“I was trying to make it into a more traditional song using those lyrics,” Finn says. “I’ve always been a talky singer, obviously, but I’ve never done a full spoken word thing. I really like the tension it creates. It’s simple - they don’t do anything massive - but they’re on their first trip to a bigger city and are outside of their comfort zone.

"That’s an attractive place for a story to take place. I think the idea is that they do escape their sadness for some period of time. It was kinda inspired in some way, the very start of it, by the opioid crisis you read about a lot in America right now. I was thinking about how it was affecting normal, down the middle people in our country and how a death in a family might play itself out between a sister and a friend.”

If one song sticks out more than others thanks to the voice of its narrator, though, it’s the first single, Preludes. Here, Finn gets closest to inserting himself into the picture, recalling what it felt like to get back to Minneapolis after college and realise that he was adrift. The feeling was both troubling and exciting, meaning that he had an awful lot in common with some of the people whose stories prop up other songs here and, also, many of his listeners.

“I just read this quote by John Gregory Dunne, Joan Didion’s husband, that the first character in any novel is the author,” he says. “I write these stories because they’re somehow close to me. But Preludes is definitely the one where I’m front and centre rather than a narrator or someone who is interested in the story. When we made the record and figured out what was going to make it that was the one that struck me as less about a character than it is about me.

"But it is in some way about someone who is trying to get through and figure things out, who doesn’t have a simple place in the world. Not really killing it, you know what I mean? The working title was 1994, the year I got out of college. I was trying to figure out what I was going to do with myself. It’s a very scary time. Some of the fear and frustration the characters are feeling are matched in that song because of where I was at at that time.”

If God in Chicago makes use of a minimalist palette, then Preludes is an example of another thing that sets ‘We All Want The Same Things’ apart from Finn’s previous solo releases. There is a wealth of clever instrumentation here and a loose-limbed swagger that has accumulated alongside growing familiarity between Finn and producer Josh Kaufman, who has become an important collaborator.

Among the musicians to have contributed are Finn’s old Hold Steady sparring partner Tad Kubler, keyboard player Sam Kassirer and Stuart Bogie, who handled the many horn flourishes. Providing a striking counterpoint to Finn’s style, and lending credence to the twin-perspective dynamic, are singer-songwriter Annie Nero and former Rainer Maria vocalist Caithlin De Marrais, who turn in arresting performances on God in Chicago and Birds Trapped in the Airport respectively.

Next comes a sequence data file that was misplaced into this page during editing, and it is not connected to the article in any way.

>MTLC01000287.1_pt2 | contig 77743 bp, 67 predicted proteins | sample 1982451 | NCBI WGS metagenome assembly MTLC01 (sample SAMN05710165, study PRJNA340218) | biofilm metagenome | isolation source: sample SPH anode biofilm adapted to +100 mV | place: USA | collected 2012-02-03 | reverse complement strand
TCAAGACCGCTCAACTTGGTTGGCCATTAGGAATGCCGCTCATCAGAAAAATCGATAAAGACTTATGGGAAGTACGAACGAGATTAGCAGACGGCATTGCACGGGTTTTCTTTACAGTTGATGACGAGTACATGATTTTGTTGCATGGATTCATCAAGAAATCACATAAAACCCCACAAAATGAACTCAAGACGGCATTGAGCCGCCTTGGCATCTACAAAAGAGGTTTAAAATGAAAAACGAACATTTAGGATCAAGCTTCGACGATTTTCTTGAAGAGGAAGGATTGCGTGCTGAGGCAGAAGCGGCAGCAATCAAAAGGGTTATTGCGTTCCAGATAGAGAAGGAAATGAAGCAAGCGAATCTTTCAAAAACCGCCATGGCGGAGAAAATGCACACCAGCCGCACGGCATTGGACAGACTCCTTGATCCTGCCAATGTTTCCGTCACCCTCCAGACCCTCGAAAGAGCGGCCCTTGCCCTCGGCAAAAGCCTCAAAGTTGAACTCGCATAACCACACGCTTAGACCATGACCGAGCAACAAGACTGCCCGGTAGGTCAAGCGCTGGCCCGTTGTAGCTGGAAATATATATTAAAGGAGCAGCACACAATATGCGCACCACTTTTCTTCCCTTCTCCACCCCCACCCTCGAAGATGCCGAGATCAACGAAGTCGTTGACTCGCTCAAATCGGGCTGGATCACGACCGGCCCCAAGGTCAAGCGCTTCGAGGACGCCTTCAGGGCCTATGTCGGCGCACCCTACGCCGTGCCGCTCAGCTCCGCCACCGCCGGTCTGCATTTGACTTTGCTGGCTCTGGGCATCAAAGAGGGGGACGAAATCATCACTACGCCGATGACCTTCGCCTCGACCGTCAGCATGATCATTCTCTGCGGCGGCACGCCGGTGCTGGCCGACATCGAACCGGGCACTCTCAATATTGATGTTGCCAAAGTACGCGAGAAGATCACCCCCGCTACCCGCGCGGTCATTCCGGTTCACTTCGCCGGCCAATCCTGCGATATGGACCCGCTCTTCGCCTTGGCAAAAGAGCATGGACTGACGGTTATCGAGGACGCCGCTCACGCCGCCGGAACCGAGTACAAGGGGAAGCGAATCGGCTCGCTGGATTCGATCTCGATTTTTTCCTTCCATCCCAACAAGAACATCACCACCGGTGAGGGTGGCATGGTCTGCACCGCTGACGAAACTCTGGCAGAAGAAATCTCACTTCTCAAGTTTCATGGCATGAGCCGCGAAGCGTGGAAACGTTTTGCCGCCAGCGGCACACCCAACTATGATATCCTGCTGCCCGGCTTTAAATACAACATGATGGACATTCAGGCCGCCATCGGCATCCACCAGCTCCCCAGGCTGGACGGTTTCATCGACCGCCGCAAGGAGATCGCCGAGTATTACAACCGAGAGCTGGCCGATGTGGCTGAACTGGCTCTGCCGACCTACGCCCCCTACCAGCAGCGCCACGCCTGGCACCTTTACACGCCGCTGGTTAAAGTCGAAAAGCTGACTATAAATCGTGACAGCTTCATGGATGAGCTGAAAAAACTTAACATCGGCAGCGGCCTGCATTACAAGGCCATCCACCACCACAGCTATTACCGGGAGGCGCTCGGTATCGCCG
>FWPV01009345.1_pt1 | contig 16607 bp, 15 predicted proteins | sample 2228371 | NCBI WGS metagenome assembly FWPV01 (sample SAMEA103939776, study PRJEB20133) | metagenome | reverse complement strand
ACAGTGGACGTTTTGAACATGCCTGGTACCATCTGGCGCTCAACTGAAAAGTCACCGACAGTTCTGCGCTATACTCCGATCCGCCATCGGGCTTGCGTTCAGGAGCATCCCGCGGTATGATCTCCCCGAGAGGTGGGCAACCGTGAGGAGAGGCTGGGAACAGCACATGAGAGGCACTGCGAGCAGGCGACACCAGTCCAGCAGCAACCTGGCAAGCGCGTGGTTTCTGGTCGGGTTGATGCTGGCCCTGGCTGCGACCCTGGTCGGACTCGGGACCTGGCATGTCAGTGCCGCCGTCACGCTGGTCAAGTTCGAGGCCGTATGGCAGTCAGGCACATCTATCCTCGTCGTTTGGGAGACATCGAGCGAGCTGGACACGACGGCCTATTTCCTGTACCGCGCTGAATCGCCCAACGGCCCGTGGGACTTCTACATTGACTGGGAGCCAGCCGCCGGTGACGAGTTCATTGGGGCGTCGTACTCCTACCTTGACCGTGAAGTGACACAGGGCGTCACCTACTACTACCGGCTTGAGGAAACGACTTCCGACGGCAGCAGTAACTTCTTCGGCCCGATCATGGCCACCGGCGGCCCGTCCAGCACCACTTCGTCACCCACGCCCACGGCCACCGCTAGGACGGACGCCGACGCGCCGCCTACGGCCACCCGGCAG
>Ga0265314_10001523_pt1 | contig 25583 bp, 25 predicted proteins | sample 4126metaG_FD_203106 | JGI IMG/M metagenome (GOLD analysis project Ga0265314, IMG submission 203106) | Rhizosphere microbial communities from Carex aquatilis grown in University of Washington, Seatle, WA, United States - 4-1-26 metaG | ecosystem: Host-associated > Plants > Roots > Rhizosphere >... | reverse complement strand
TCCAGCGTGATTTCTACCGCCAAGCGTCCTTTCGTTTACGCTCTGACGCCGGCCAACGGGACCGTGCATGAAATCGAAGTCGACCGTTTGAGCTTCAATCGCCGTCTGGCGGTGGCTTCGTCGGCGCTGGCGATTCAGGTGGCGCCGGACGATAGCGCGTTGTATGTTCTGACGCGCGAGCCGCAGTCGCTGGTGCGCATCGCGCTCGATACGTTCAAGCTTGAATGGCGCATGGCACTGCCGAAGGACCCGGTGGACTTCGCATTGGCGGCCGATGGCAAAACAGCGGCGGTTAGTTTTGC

At times the album’s mesh of styles encompasses new wave keys, washes of Randy Newman and Elvis Costello and enjoyably morose balladeering, but Finn ties them all together under his own banner. It really is unlike anything he's put out before, but he takes that in his stride. This is the sort of LP that can make a solo career make perfect sense.

“Josh and I made ‘Faith in the Future’ together and that was the first thing we worked on,” Finn says. “We knew each other sort of, but not well. This record felt like a band making its second record. There was a confidence and shorthand that we had, as well as knowing that you weren’t going to offend anyone by giving them honest feedback. There was a comfort there. We surrounded ourselves with some real high-end players. Really good people. That was, at first, a little bit intimidating to me. These are people that aren’t punk rock people. They’re big musicians. When I was able to hang with them and impress them on some level, it gave me confidence. Through some discomfort and intimidation, you get better.”

Throughout ‘We All Want The Same Things’ you get the feeling that Finn is learning plenty about himself as a musician and writer as we ourselves glean information about the people who populate the songs. For a record that documents lives lived tough and close to the margins, it’s a warm, even triumphant experience. There is light among the shade and that comes down to Finn knowing his characters inside and out. He knows why tears well in their eyes, but he also knows what sort of jeans they wear and what colour their jackets are. They are the people you sit next to on the bus; the other person in the bar nursing a lonely beer.

“In most cases the people are unremarkable,” he says. “They’re certainly not wealthy and they’re certainly not flashy. They’re regular people.” At a time when our differences seem certain to define us and our place in history, Finn’s commitment to hope is a little revelatory. The album’s title might be an inky black joke, but it stings because of the truth at its heart.

'We All Want The Same Things' is out on March 24 through Partisan Records.

Craig Finn Upcoming Tour Dates are as follows:

Sun April 16 2017 - RAMSGATE Music Hall
Wed April 19 2017 - LONDON Courtyard Theatre

Click here to compare & buy Craig Finn Tickets at Stereoboard.com.